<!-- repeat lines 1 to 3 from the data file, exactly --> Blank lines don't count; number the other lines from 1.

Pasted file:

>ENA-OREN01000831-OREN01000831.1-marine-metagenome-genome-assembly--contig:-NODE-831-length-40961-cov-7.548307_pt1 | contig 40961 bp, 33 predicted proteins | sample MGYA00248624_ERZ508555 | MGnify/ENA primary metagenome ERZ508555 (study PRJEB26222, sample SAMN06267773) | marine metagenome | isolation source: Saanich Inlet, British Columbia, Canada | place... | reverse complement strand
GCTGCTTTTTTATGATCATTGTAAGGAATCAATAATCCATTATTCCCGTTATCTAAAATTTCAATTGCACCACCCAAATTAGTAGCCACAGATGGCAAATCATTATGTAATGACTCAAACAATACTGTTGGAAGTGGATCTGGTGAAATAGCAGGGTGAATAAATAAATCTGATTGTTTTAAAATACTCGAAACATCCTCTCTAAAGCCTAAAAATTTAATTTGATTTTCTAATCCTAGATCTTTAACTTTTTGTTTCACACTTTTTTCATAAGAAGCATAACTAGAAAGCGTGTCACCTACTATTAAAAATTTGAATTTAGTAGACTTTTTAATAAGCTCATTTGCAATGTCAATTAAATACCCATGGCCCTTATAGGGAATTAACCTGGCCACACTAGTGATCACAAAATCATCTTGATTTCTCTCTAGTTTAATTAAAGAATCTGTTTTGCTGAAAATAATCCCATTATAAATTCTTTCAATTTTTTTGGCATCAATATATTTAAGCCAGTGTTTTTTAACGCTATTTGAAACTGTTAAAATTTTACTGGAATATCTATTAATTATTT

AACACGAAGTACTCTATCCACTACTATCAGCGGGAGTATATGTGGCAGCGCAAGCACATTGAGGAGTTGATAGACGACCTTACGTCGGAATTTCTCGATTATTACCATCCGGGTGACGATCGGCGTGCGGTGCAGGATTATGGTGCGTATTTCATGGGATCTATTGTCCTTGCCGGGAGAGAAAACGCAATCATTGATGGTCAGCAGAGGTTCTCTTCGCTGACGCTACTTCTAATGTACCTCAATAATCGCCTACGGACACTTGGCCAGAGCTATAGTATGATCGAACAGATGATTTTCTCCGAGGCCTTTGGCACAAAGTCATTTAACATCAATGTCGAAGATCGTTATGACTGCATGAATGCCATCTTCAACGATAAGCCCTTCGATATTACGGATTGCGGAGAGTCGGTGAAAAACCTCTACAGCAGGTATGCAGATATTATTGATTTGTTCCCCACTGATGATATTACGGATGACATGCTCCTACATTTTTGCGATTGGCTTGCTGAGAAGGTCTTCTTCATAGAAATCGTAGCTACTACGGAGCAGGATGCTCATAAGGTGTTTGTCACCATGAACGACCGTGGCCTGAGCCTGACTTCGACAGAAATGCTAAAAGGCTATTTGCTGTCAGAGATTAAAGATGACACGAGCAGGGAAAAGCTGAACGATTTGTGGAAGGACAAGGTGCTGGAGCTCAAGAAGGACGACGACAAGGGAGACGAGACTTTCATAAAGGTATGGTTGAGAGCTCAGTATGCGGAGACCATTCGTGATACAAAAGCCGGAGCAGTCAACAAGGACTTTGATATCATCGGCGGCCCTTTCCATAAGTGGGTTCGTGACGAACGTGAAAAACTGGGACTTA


>ENA-OREN01000831-OREN01000831.1-marine-metagenome-genome-assembly--contig:-NODE-831-length-40961-cov-7.548307_pt1 | contig 40961 bp, 33 predicted proteins | sample MGYA00248624_ERZ508555 | MGnify/ENA primary metagenome ERZ508555 (study PRJEB26222, sample SAMN06267773) | marine metagenome | isolation source: Saanich Inlet, British Columbia, Canada | place... | reverse complement strand
GCTGCTTTTTTATGATCATTGTAAGGAATCAATAATCCATTATTCCCGTTATCTAAAATTTCAATTGCACCACCCAAATTAGTAGCCACAGATGGCAAATCATTATGTAATGACTCAAACAATACTGTTGGAAGTGGATCTGGTGAAATAGCAGGGTGAATAAATAAATCTGATTGTTTTAAAATACTCGAAACATCCTCTCTAAAGCCTAAAAATTTAATTTGATTTTCTAATCCTAGATCTTTAACTTTTTGTTTCACACTTTTTTCATAAGAAGCATAACTAGAAAGCGTGTCACCTACTATTAAAAATTTGAATTTAGTAGACTTTTTAATAAGCTCATTTGCAATGTCAATTAAATACCCATGGCCCTTATAGGGAATTAACCTGGCCACACTAGTGATCACAAAATCATCTTGATTTCTCTCTAGTTTAATTAAAGAATCTGTTTTGCTGAAAATAATCCCATTATAAATTCTTTCAATTTTTTTGGCATCAATATATTTAAGCCAGTGTTTTTTAACGCTATTTGAAACTGTTAAAATTTTACTGGAATATCTATTAATTATTT

AACACGAAGTACTCTATCCACTACTATCAGCGGGAGTATATGTGGCAGCGCAAGCACATTGAGGAGTTGATAGACGACCTTACGTCGGAATTTCTCGATTATTACCATCCGGGTGACGATCGGCGTGCGGTGCAGGATTATGGTGCGTATTTCATGGGATCTATTGTCCTTGCCGGGAGAGAAAACGCAATCATTGATGGTCAGCAGAGGTTCTCTTCGCTGACGCTACTTCTAATGTACCTCAATAATCGCCTACGGACACTTGGCCAGAGCTATAGTATGATCGAACAGATGATTTTCTCCGAGGCCTTTGGCACAAAGTCATTTAACATCAATGTCGAAGATCGTTATGACTGCATGAATGCCATCTTCAACGATAAGCCCTTCGATATTACGGATTGCGGAGAGTCGGTGAAAAACCTCTACAGCAGGTATGCAGATATTATTGATTTGTTCCCCACTGATGATATTACGGATGACATGCTCCTACATTTTTGCGATTGGCTTGCTGAGAAGGTCTTCTTCATAGAAATCGTAGCTACTACGGAGCAGGATGCTCATAAGGTGTTTGTCACCATGAACGACCGTGGCCTGAGCCTGACTTCGACAGAAATGCTAAAAGGCTATTTGCTGTCAGAGATTAAAGATGACACGAGCAGGGAAAAGCTGAACGATTTGTGGAAGGACAAGGTGCTGGAGCTCAAGAAGGACGACGACAAGGGAGACGAGACTTTCATAAAGGTATGGTTGAGAGCTCAGTATGCGGAGACCATTCGTGATACAAAAGCCGGAGCAGTCAACAAGGACTTTGATATCATCGGCGGCCCTTTCCATAAGTGGGTTCGTGACGAACGTGAAAAACTGGGACTTA